With regard to Washington’s visit to Newbern and the Palace, we
“Through the kindness of Mr. James G. Stanly, one of the most esteemed and intelligent citizens of our town, in whose possession is the original, we are enabled to lay before our readers the following letter from the Father of his Country, to the inhabitants of the town of Newbern. This letter was presented to Mr. Stanly in the year 1810, if we mistake not, by Judge F.X. Martin, on the evening previous to his departure for Louisiana, where he was going to take upon himself the duties of District Judge of that Territory. Mr. Stanly has presented it, without stain or blemish, and being himself a most ardent and affectionate admirer of Geo. Washington, he prizes it beyond value. The circumstances connected with this letter are briefly these:
A Convention had been assembled in North Carolina to act on the Constitution of the United States. That Convention rejected the Constitution. After its rejection, Gen. Washington was persuaded by many, who were anxious to see North Carolina adopted into the family of States, to visit the State, and lend his personal influence to the attainment of that object. He did so and came to Newbern. Immediately on his arrival in the town, the citizens addressed him a letter, and the one which we publish is his reply. It has never been in print before, that we are aware of.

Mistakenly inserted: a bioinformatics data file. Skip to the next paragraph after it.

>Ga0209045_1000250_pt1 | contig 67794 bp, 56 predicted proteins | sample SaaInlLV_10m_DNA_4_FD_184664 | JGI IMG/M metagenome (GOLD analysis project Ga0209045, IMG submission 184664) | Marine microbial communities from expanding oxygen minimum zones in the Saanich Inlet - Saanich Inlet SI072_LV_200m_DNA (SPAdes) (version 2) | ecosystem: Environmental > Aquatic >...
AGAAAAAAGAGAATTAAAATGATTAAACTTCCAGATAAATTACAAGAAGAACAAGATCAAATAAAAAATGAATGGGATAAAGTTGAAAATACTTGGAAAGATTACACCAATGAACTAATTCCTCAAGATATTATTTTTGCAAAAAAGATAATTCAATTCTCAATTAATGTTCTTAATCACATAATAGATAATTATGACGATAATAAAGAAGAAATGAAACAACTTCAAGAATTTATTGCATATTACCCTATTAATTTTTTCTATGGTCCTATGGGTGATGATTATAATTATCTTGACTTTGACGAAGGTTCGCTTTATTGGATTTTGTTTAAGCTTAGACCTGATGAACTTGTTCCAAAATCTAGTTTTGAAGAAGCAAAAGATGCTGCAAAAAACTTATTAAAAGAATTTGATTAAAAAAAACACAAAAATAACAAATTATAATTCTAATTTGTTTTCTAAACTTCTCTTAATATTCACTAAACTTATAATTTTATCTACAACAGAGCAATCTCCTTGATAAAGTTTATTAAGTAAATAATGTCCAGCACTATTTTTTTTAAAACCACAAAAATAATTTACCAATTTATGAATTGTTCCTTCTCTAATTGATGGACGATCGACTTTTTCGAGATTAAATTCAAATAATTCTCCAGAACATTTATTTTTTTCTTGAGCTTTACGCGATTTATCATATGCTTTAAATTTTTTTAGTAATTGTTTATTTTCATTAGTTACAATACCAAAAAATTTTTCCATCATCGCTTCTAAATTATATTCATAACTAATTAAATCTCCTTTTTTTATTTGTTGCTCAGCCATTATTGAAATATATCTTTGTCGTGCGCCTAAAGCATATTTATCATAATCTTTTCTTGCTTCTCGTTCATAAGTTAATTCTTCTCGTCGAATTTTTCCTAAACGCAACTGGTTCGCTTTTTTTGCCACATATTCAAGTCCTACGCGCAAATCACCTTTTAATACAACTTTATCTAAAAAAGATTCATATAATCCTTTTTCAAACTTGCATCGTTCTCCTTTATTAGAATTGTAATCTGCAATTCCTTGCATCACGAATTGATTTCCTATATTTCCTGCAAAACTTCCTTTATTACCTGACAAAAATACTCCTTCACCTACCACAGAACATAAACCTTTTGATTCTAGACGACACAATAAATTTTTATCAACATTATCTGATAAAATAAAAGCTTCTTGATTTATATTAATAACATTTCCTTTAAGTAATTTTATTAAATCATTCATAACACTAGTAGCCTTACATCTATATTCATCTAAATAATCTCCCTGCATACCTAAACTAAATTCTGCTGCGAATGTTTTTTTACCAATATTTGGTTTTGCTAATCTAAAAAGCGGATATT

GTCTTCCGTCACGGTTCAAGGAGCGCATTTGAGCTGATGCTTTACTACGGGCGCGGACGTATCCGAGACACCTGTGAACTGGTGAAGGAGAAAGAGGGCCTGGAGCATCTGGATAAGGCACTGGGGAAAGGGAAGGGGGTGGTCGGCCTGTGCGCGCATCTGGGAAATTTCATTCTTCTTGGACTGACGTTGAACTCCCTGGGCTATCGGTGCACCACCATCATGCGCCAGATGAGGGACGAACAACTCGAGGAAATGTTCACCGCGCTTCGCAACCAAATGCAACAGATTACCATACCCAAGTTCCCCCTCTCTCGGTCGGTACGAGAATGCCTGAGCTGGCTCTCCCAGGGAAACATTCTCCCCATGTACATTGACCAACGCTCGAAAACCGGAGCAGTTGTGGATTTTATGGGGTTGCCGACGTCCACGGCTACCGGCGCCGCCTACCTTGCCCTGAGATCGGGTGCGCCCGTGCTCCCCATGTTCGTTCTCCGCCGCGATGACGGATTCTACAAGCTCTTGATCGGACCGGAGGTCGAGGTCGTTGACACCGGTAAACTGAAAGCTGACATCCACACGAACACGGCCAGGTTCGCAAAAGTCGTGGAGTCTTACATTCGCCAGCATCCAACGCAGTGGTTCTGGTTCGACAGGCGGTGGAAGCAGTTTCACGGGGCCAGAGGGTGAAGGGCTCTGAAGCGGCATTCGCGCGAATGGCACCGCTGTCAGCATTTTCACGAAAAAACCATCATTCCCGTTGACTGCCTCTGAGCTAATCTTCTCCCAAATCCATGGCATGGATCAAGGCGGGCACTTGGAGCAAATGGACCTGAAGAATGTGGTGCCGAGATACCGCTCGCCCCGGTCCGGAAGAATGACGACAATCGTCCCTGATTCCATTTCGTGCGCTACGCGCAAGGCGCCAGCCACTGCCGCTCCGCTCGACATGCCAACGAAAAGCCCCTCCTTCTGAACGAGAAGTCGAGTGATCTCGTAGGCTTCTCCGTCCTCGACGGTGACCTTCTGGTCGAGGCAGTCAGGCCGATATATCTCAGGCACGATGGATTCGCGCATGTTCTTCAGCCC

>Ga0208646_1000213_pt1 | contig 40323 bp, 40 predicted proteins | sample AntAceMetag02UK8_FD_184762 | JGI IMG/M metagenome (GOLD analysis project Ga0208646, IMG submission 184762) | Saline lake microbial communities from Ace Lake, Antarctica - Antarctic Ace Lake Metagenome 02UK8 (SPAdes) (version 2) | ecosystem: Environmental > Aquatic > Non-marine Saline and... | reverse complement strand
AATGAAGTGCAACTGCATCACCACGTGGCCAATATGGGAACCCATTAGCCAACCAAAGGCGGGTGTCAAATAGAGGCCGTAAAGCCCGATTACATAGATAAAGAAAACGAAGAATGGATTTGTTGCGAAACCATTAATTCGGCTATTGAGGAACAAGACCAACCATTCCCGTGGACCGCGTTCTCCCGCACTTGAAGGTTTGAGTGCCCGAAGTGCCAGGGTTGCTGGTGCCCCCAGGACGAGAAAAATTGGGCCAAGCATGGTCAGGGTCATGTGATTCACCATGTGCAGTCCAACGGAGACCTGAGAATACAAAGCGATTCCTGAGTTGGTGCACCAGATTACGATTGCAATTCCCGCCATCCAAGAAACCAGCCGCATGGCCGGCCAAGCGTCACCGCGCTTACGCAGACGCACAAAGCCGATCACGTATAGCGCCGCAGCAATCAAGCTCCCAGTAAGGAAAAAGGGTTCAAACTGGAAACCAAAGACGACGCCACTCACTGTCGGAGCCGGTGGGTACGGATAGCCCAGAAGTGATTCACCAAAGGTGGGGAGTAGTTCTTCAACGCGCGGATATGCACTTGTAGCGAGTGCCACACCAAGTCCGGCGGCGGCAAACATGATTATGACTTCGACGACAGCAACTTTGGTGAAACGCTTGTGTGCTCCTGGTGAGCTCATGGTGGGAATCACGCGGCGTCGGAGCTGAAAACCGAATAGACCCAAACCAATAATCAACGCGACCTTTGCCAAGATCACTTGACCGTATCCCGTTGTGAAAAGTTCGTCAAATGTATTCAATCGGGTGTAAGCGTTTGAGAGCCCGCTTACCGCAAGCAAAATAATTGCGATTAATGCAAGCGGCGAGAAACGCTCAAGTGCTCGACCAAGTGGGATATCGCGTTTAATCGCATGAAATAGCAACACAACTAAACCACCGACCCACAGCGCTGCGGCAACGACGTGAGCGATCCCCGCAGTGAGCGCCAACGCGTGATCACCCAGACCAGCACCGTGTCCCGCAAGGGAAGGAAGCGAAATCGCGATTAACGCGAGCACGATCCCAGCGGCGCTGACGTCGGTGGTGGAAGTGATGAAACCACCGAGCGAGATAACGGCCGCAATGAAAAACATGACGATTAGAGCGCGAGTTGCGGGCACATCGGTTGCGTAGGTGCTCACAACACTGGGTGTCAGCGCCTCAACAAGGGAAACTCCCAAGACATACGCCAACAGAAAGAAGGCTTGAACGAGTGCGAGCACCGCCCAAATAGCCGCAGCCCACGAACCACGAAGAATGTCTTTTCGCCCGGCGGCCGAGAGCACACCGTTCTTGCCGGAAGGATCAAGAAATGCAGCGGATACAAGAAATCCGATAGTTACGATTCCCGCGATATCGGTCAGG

During the short stay in Newbern, Gen. Washington staid at the house now the residence of Mr. John Blackwell, who is, as we abundantly willing to testify, a fiery [sic] worthy owner of so honored a place. He visited the Palace, at the foot of George street, where he was cordially taken by the hand by the citizens of the town. The grandfather of the writer, who was at that time, a youth of 17 or 18 years, had the pleasure of seeing this great and good man on this occasion and represents him as being very tall, of commanding appearance, and, in fact, just what one would naturally suppose George Washington to have been. Gen. Washington remained in Newbern but two or three days, and during his short stay he received every demonstration of affection and gratitude, which the people were capable in one who had made them free and independent. But we must find the letter.
To the inhabitants of the town of Newbern.